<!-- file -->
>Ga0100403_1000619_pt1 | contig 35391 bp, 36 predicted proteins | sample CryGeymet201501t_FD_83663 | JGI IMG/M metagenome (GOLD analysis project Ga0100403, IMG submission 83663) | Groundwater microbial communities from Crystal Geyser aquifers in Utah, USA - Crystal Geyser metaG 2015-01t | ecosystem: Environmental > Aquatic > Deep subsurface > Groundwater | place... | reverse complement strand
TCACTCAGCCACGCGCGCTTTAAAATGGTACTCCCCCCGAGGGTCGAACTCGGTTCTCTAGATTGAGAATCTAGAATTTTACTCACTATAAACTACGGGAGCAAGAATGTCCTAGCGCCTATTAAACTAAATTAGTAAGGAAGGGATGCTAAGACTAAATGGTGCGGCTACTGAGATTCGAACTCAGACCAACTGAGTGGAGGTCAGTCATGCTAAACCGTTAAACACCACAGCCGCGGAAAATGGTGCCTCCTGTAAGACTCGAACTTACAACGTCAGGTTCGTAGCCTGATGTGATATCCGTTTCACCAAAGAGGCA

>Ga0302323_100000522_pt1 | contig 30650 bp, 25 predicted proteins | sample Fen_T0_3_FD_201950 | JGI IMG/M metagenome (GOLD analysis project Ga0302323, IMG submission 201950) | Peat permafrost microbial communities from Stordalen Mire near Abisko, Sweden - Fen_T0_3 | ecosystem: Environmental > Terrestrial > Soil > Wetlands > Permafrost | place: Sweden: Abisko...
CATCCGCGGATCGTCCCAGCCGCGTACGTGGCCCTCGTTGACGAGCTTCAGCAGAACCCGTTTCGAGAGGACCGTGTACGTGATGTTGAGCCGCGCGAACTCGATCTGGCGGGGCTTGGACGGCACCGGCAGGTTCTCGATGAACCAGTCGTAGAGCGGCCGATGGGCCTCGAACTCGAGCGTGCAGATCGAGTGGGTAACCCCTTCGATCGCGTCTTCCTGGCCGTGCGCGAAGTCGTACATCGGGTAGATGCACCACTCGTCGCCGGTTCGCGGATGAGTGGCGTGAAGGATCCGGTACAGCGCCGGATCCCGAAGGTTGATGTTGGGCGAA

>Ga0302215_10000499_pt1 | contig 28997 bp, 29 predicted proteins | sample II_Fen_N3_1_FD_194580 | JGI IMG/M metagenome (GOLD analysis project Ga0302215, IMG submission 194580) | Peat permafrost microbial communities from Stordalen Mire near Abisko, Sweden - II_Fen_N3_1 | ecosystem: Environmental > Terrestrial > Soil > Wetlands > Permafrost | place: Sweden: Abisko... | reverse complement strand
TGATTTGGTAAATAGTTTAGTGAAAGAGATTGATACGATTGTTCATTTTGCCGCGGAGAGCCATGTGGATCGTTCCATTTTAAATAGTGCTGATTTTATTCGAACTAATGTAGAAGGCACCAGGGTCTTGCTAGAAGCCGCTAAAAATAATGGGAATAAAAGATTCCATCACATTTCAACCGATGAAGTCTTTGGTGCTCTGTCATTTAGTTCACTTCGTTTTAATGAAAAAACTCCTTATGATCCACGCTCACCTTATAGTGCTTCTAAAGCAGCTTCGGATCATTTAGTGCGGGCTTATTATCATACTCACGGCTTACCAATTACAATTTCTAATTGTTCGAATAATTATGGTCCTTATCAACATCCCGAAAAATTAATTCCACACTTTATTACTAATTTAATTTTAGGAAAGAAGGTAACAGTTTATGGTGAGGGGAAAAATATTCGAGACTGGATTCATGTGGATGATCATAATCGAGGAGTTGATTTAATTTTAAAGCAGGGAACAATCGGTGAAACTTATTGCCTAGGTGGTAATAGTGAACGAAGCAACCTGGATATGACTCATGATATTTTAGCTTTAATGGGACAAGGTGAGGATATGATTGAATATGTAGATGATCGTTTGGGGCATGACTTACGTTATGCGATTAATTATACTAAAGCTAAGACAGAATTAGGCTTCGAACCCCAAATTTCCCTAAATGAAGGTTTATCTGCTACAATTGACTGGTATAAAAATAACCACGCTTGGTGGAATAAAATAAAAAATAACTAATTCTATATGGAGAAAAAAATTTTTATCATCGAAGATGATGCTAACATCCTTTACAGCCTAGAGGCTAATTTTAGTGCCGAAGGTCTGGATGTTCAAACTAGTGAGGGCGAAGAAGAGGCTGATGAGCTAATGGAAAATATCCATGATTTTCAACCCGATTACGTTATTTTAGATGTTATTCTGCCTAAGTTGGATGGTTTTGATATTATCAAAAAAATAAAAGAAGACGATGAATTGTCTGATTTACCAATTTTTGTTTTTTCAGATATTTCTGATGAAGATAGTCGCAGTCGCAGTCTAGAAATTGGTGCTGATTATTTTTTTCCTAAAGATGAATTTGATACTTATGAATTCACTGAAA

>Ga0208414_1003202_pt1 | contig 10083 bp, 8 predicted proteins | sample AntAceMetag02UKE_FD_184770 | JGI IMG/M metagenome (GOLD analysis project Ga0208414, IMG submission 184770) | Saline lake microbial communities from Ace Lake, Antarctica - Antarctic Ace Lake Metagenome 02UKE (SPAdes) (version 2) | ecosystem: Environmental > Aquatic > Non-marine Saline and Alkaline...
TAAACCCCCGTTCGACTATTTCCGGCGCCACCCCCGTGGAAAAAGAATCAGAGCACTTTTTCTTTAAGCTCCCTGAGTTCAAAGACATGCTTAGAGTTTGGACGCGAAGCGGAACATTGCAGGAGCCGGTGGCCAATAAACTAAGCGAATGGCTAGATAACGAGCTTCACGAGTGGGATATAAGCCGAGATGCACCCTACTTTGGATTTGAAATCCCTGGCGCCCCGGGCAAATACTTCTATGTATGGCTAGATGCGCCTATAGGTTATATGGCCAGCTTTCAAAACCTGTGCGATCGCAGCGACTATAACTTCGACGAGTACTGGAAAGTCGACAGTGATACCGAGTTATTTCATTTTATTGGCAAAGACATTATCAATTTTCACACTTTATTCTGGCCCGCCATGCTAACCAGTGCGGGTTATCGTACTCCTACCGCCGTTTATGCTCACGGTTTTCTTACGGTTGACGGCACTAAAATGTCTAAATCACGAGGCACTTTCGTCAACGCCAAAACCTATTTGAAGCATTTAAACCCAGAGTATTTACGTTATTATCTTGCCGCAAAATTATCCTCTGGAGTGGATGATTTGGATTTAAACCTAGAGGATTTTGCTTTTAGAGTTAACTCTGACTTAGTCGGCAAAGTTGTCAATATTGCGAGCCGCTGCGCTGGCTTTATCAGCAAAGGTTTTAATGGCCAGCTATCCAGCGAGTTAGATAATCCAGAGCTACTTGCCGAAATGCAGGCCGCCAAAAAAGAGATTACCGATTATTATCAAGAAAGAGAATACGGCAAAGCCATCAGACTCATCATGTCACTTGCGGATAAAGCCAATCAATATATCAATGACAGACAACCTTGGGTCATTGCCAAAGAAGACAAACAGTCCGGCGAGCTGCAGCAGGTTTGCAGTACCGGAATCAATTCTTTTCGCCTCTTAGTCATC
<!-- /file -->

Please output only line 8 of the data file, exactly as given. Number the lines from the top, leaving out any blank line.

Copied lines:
TAAACCCCCGTTCGACTATTTCCGGCGCCACCCCCGTGGAAAAAGAATCAGAGCACTTTTTCTTTAAGCTCCCTGAGTTCAAAGACATGCTTAGAGTTTGGACGCGAAGCGGAACATTGCAGGAGCCGGTGGCCAATAAACTAAGCGAATGGCTAGATAACGAGCTTCACGAGTGGGATATAAGCCGAGATGCACCCTACTTTGGATTTGAAATCCCTGGCGCCCCGGGCAAATACTTCTATGTATGGCTAGATGCGCCTATAGGTTATATGGCCAGCTTTCAAAACCTGTGCGATCGCAGCGACTATAACTTCGACGAGTACTGGAAAGTCGACAGTGATACCGAGTTATTTCATTTTATTGGCAAAGACATTATCAATTTTCACACTTTATTCTGGCCCGCCATGCTAACCAGTGCGGGTTATCGTACTCCTACCGCCGTTTATGCTCACGGTTTTCTTACGGTTGACGGCACTAAAATGTCTAAATCACGAGGCACTTTCGTCAACGCCAAAACCTATTTGAAGCATTTAAACCCAGAGTATTTACGTTATTATCTTGCCGCAAAATTATCCTCTGGAGTGGATGATTTGGATTTAAACCTAGAGGATTTTGCTTTTAGAGTTAACTCTGACTTAGTCGGCAAAGTTGTCAATATTGCGAGCCGCTGCGCTGGCTTTATCAGCAAAGGTTTTAATGGCCAGCTATCCAGCGAGTTAGATAATCCAGAGCTACTTGCCGAAATGCAGGCCGCCAAAAAAGAGATTACCGATTATTATCAAGAAAGAGAATACGGCAAAGCCATCAGACTCATCATGTCACTTGCGGATAAAGCCAATCAATATATCAATGACAGACAACCTTGGGTCATTGCCAAAGAAGACAAACAGTCCGGCGAGCTGCAGCAGGTTTGCAGTACCGGAATCAATTCTTTTCGCCTCTTAGTCATC